Last year, Governor Andrew Cuomo declared a state of emergency on NYCHA to speed up repairs. The state has promised to release $450 million to fix public housing but refused to release the money without a federal monitor for oversight. While the issues go hand-in-hand, residents and Senator Salazar’s team struggled to find an equal ground.
As of now, there are no co-sponsorships for Senator Salazar’s legislation to help fund NYCHA through the pockets of multi-millionaires. Upon hearing this, NYCHA residents were irritated because they were having a meeting about something that might not be probable.
Although Salazar’s team had a set agenda to address legislative solutions, NYCHA residents weren’t satisfied with their general approach to NYCHA’s issue.
“It’s civil rights that you don’t want to stand up for. If you don’t want to stand up for civil rights, don’t tell me about no millionaires when we are the millionaires of poverty. It’s not money, it’s the land that we want to keep,” said a NYCHA resident.
At one point, there was a count held over who lived in public housing revealing less than 10 attendees were actual NYCHA tenants. Previously, tenants were asked to not overpower the conversation but the count proved that the passionate eruptions from these tenants were coming from their close relationship with NYCHA.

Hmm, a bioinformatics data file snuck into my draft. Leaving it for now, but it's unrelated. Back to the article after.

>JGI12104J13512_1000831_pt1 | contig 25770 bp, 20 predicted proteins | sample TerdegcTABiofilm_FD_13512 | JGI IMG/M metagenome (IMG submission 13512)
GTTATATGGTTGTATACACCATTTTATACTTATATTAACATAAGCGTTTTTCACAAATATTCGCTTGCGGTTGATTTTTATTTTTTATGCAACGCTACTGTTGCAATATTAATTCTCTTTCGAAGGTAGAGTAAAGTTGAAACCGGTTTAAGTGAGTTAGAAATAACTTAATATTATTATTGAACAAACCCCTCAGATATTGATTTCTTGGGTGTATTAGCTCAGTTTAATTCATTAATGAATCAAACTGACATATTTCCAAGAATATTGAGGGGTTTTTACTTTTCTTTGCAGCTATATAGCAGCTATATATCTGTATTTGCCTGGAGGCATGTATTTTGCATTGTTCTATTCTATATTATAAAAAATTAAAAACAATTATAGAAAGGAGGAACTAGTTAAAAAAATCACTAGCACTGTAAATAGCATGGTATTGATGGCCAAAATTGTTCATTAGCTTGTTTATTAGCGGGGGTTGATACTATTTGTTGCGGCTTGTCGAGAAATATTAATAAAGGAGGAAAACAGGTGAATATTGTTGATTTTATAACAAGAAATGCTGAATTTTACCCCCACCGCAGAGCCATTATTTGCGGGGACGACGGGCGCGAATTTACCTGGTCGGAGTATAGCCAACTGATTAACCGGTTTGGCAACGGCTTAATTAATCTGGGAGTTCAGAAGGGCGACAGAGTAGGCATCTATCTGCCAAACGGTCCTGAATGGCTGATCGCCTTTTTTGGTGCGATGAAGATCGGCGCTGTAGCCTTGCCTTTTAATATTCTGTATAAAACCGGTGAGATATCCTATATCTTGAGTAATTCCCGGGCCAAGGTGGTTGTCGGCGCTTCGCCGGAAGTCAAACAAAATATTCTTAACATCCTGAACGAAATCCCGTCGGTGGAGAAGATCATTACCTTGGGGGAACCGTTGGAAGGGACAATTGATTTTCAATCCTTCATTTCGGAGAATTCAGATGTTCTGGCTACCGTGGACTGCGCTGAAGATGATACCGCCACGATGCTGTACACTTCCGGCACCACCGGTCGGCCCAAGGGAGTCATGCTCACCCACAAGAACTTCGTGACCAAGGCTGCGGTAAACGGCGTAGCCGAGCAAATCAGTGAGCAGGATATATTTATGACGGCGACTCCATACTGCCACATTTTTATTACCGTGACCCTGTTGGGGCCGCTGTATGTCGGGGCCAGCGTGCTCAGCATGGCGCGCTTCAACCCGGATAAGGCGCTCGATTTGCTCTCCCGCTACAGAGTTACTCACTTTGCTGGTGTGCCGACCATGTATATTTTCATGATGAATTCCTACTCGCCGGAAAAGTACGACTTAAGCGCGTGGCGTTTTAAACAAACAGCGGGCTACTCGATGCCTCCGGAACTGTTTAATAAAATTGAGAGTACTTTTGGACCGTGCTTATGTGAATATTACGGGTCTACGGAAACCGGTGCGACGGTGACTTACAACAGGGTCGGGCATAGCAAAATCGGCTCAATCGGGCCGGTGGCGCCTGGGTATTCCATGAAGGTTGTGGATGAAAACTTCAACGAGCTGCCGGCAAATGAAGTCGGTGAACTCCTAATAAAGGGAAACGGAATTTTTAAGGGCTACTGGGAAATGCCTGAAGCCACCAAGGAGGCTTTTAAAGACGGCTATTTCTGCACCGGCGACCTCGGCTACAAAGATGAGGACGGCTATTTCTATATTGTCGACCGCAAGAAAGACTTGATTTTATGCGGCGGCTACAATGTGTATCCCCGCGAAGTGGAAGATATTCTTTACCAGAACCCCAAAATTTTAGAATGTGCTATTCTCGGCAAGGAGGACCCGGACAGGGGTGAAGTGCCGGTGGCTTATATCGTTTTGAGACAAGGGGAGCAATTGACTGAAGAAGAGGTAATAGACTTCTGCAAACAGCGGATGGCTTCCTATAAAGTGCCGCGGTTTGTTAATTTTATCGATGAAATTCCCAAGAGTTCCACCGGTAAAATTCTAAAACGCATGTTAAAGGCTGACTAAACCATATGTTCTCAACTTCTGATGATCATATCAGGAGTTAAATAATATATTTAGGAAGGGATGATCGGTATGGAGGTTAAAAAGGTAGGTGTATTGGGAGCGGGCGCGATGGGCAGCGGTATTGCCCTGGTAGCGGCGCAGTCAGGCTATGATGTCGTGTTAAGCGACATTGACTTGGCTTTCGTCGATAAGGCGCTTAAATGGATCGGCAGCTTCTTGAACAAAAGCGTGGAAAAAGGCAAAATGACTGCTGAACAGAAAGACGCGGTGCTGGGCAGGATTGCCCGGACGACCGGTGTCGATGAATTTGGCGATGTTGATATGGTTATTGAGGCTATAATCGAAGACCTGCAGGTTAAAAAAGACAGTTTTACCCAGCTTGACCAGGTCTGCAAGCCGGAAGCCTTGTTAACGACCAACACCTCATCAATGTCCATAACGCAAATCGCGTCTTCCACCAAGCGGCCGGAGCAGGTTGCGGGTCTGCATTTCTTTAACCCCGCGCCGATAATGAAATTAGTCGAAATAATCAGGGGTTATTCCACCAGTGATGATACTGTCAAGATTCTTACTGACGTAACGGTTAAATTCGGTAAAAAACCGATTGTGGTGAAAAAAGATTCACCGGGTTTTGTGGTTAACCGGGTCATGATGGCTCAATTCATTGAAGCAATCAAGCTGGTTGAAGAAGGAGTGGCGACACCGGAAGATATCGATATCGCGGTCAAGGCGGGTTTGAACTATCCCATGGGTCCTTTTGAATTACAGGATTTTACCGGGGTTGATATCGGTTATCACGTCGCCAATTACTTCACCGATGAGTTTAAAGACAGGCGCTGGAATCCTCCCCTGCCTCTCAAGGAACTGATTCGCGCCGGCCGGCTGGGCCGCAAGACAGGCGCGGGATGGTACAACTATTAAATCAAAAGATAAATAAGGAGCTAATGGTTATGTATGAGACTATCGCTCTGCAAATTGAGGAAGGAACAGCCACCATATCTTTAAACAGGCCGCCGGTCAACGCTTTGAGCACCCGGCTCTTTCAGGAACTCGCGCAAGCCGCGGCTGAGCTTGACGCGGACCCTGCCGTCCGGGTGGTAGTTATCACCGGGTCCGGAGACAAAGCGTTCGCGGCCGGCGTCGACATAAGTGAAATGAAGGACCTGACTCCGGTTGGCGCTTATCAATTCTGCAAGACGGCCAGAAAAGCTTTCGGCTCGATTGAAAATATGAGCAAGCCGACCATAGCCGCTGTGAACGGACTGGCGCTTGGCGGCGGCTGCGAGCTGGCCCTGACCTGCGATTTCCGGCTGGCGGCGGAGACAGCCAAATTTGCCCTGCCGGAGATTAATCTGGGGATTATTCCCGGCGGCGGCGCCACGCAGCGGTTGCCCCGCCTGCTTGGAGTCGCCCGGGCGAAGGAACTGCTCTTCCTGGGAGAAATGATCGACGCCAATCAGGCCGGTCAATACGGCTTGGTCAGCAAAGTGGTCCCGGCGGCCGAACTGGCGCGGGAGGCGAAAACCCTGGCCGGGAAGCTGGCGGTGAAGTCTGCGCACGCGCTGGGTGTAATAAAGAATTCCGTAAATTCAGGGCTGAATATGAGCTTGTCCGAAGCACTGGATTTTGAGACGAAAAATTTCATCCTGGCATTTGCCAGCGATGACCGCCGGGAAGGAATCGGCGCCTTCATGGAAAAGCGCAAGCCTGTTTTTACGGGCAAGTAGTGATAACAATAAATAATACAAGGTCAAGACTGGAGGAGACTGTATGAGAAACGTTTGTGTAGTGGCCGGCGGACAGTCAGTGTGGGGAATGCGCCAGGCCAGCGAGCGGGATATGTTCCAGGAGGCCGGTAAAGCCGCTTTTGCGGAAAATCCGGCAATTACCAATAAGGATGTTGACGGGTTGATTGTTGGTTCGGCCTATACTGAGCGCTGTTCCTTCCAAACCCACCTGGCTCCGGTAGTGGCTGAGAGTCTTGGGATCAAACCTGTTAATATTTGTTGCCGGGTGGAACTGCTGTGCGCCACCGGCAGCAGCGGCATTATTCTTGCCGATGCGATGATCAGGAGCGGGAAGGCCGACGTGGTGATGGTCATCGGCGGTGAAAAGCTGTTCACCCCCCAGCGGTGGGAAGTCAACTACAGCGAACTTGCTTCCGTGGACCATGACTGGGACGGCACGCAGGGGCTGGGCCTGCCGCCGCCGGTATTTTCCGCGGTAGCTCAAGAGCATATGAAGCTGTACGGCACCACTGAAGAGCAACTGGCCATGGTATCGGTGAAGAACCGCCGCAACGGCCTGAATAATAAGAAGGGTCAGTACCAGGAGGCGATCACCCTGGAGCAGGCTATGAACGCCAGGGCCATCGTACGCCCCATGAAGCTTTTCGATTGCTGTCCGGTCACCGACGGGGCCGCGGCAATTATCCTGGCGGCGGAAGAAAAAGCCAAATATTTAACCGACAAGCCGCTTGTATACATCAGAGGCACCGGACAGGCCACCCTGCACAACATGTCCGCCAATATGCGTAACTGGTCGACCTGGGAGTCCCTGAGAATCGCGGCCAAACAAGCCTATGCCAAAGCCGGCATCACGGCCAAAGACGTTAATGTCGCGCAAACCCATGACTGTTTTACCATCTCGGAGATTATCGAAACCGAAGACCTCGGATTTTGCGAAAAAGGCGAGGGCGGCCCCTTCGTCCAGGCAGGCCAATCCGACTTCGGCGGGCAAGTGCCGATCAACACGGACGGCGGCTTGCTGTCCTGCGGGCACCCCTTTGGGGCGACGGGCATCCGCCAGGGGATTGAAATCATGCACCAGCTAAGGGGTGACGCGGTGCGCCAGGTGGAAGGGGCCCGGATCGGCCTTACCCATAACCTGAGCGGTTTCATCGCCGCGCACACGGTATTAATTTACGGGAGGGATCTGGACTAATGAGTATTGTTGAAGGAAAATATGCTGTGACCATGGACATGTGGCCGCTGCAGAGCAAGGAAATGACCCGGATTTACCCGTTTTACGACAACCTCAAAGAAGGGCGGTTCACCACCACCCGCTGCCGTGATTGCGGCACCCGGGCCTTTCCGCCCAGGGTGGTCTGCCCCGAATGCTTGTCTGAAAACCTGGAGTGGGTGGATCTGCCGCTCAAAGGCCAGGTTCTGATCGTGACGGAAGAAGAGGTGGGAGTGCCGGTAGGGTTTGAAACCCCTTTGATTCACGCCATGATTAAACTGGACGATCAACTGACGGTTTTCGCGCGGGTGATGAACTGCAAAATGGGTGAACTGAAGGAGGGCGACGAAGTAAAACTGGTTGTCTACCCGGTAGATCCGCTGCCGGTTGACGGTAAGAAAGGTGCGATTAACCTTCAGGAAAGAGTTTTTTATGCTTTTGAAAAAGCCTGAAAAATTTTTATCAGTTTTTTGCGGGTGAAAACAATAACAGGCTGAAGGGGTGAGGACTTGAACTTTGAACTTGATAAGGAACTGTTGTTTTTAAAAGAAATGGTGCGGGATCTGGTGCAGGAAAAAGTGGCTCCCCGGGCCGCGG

After offering solutions, St. Nick’s Alliance senior community organizer, Elise Goldin ended the public by forming a list of what tenants wanted and didn’t want. Most NYCHA residents in attendance agreed that they didn’t want Rental Assistance Demonstration (RAD), a program transferring NYCHA apartments to private operators allotting them access to federal subsidies.
n hopes to learn how to help NYCHA effectively, Public Housing Committee Chair and Brooklyn Councilwoman Alicka Ampry-Samuel was in attendance. She has previously questioned the lack of urgency and response when it comes to the concerns of NYCHA residents. She took the time to remind everyone that working together is the only way to be effective.
In hopes to learn how to help NYCHA effectively, Public Housing Committee Chair and Brooklyn Councilwoman Alicka Ampry-Samuel was in attendance. She has previously questioned the lack of urgency and response when it comes to the concerns of NYCHA residents. Amongst the heated discussion, Ampry-Samuel took the time to remind everyone that working together is the only way to be effective.
“I’m excited about being in this space because it’s an opportunity for us to all come together,” said Councilwoman Alicka Ampry-Samuel. She revealed she has had similar reactions when advocating for her community but she also learned the importance of controlling herself to get things done. “When we get in these rooms, we need to figure out ways to strategize and come up with legislation. Everyone has a role to figure out how we can leave out of here as one collective voice.”
Even with the agenda coming to an end, Senator Julia Salazar mentioned she didn’t want to brush over their feelings but instead listen. Salazar’s sentiment lessened the tension in the room, however the two-hour public forum couldn’t possibly address every dire issue that NYCHA is facing.
St. Nick’s Alliance and the office of Senator Julia Salazar will continue to work with NYCHA tenants and community leaders to bring them quality living.
Cover photo courtesy of Erica Joy.